Metaphor (was Re: Five Lenses: Towards a Toolkit for Interaction Design)

22 Mar 2005 - 9:17am
9 years ago
1 reply
403 reads
Dan Saffer
2003

On Mar 22, 2005, at 12:53 AM, Adam Korman wrote:
>
>>> And the reason so much software is so bad is because people approach
>>> designing software as if they are designing artifacts.
>>
>> I think there's a lot of reasons software is bad, but this isn't one
>> of them. Care to explain further?
>
> The evidence of this approach is everywhere. My computer has a
> desktop, folders, and files. I open windows with documents and forms.
> I've got interfaces with tabs, palettes, radio buttons, sliders, etc.
> Whoops, none of that is true. I'm actually just sitting in front of a
> screen with a bunch of pixels on it that could display anything.

I think it's exactly this reason--that digital devices could display
anything--that metaphors get used. We need to give the digital some
sort of form, and metaphors give shape to the abstract (think Time is
Money). This is how humans learn things, by cross-domain mapping:
taking the unfamiliar and mapping it to the familiar. In cognitive
psychology, this is called a schema.

>
> I'm not (just) saying these metaphors are bad, but that this sort of
> focus has come at the expense of paying attention to how software
> behaves and communicates with people.

Software isn't human. It behaves following its own machine logic.
What's important is how its behavior is presented to the user: in the
way it communicates. And that this communication matches the mental
model of how the user thinks the software *should* work. Metaphor can
be a crucial component of that communication. I think a digital folder
should hold files like a physical one does...and voila! it does.

Granted, there are problems with this, My digital folder can do a lot
of things my physical one can't, like be in two places at once and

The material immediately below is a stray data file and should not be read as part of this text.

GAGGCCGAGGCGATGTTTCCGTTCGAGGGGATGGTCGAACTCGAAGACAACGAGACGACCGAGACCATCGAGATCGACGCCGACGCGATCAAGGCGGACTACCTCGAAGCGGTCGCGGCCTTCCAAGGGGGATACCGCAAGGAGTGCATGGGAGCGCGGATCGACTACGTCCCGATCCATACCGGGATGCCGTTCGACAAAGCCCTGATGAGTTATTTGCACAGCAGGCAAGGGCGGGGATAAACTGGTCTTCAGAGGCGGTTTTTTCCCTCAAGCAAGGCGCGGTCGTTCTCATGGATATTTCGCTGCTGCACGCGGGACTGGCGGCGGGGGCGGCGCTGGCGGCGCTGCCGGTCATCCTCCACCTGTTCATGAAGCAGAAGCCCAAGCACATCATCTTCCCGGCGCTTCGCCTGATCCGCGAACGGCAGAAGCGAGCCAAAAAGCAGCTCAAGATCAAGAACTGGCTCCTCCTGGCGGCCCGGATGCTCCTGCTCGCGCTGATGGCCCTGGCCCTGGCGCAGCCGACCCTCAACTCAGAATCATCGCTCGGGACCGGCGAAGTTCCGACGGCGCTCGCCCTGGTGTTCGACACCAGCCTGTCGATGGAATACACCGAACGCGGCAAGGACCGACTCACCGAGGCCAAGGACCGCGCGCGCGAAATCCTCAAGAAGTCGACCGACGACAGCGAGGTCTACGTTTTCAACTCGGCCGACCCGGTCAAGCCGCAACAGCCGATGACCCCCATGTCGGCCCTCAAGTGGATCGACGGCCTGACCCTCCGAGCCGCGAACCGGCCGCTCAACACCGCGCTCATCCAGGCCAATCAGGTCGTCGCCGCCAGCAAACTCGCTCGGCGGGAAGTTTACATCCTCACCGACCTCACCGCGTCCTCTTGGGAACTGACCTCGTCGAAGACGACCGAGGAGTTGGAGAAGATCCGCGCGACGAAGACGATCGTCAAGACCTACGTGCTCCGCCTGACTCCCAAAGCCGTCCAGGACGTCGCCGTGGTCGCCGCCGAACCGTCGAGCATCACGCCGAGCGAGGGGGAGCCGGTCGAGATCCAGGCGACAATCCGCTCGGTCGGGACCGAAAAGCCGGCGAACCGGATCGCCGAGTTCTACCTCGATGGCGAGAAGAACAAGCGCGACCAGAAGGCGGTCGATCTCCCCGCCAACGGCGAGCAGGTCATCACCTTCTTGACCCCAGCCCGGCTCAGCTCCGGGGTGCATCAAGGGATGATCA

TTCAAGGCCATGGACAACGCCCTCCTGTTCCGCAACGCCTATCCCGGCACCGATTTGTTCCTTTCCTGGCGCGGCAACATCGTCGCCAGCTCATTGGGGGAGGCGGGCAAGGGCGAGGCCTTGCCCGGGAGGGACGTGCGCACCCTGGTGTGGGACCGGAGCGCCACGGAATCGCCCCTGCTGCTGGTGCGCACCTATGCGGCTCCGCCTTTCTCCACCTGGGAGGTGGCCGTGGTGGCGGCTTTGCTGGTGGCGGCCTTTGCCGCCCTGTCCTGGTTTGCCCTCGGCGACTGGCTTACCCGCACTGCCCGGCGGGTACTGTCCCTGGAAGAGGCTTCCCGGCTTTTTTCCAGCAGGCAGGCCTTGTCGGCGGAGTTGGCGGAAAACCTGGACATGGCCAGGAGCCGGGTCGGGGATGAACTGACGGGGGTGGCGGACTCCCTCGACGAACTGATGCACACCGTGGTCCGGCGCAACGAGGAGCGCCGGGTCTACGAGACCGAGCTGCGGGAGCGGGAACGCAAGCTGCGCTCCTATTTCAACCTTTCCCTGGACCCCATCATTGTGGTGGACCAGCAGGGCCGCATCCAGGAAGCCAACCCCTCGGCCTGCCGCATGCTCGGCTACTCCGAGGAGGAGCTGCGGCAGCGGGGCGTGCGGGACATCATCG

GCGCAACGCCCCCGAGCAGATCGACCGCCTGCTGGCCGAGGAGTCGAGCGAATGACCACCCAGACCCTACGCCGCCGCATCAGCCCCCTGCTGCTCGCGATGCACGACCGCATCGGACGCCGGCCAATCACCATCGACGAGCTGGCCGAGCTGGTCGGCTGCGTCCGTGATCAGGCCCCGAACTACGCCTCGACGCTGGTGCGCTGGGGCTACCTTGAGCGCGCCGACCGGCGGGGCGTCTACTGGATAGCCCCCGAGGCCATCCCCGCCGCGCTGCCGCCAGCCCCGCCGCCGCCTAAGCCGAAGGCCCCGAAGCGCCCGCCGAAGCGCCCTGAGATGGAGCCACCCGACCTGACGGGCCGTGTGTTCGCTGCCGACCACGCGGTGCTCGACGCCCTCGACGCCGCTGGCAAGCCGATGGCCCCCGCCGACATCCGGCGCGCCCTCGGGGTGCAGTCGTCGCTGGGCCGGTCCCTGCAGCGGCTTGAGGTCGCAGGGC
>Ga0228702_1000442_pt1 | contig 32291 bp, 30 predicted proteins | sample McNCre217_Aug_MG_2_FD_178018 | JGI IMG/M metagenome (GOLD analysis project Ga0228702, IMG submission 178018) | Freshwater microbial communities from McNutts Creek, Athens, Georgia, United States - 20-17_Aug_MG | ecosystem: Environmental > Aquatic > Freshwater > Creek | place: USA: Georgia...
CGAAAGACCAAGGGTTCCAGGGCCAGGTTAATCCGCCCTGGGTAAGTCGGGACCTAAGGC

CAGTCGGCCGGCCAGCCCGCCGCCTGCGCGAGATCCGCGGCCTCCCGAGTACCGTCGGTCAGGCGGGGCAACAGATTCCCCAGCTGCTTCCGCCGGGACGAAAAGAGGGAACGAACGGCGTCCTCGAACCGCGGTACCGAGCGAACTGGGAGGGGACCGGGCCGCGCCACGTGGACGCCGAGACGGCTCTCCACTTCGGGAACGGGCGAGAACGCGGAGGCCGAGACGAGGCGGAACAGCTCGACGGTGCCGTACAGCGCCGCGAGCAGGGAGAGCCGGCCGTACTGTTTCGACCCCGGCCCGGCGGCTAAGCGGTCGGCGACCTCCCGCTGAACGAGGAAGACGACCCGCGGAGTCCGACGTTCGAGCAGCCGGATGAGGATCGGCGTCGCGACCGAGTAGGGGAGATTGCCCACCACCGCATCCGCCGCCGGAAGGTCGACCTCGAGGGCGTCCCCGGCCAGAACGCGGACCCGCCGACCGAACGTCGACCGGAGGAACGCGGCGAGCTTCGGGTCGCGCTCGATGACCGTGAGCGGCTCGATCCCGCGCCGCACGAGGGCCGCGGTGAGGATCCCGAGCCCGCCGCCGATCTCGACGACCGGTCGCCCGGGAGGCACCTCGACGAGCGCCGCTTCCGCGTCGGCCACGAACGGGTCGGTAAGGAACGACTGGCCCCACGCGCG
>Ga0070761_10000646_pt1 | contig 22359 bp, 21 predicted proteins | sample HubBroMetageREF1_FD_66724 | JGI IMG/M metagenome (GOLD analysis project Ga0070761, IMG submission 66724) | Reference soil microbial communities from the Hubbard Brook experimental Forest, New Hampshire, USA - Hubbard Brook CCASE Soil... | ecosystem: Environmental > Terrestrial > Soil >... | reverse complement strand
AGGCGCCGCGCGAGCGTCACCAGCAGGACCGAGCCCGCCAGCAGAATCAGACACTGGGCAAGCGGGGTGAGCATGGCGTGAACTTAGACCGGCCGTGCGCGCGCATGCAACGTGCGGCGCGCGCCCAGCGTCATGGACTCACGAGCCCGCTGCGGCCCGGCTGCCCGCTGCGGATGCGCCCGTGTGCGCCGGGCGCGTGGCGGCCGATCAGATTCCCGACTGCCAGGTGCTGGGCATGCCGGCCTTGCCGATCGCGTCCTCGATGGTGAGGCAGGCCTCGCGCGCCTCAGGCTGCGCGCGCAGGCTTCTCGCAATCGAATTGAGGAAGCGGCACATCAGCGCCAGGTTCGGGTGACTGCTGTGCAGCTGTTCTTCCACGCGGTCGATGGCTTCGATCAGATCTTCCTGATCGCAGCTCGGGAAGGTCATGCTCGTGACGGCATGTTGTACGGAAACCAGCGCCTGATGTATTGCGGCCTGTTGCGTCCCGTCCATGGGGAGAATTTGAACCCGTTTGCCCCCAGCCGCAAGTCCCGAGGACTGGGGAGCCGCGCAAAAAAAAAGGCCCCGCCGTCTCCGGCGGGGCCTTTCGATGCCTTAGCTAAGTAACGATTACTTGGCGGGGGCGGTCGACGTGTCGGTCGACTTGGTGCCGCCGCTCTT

duplicate itself. But the metaphor is strong enough that this
additional functionality doesn't break it.

While using metaphor has many traps, it's also very powerful. Think of
the massive cognitive leap and subsequent adoption of computers that
happened when the desktop metaphor was introduced.

Dan

Comments

22 Mar 2005 - 10:59am
Adam Korman
2004

On Mar 22, 2005, at 6:17 AM, Dan Saffer wrote:
>
> On Mar 22, 2005, at 12:53 AM, Adam Korman wrote:
>> I'm not (just) saying these metaphors are bad, but that this sort of
>> focus has come at the expense of paying attention to how software
>> behaves and communicates with people.
>
> Software isn't human. It behaves following its own machine logic.

Although software isn't human it engages our human emotions but because
it has complex behavior like humans. So, it's really too bad that it
follows its own machine logic... wouldn't it be nice if sometimes
computers followed human logic? That would be refreshing.

> What's important is how its behavior is presented to the user: in the
> way it communicates. And that this communication matches the mental
> model of how the user thinks the software *should* work.

Yes, but this becomes self-fulfilling. My mental model of how most
software works is really screwy, and most software delivers! Is that
good? If my mental model is (in part) driven by my previous experience
using software, then what is the role of innovation?

> Metaphor can be a crucial component of that communication. I think a
> digital folder should hold files like a physical one does...and voila!
> it does.

But it doesn't, it just pretends to.

> Granted, there are problems with this, My digital folder can do a lot
> of things my physical one can't, like be in two places at once and
> duplicate itself. But the metaphor is strong enough that this
> additional functionality doesn't break it.

That's the positive spin ... but it also DOESN'T do a lot of things
that a physical folder does. When you add up all the differences, it's
amazing little a digital folder is like a physical one, and how fast
the metaphor simply becomes limiting.

> While using metaphor has many traps, it's also very powerful. Think of
> the massive cognitive leap and subsequent adoption of computers that
> happened when the desktop metaphor was introduced.

Yes, this was helpful when people used computers to do calculations and
create documents at work. And think about how useless a metaphor it is
for most of what most people use computers for today: communication and
entertainment.

Regards, Adam

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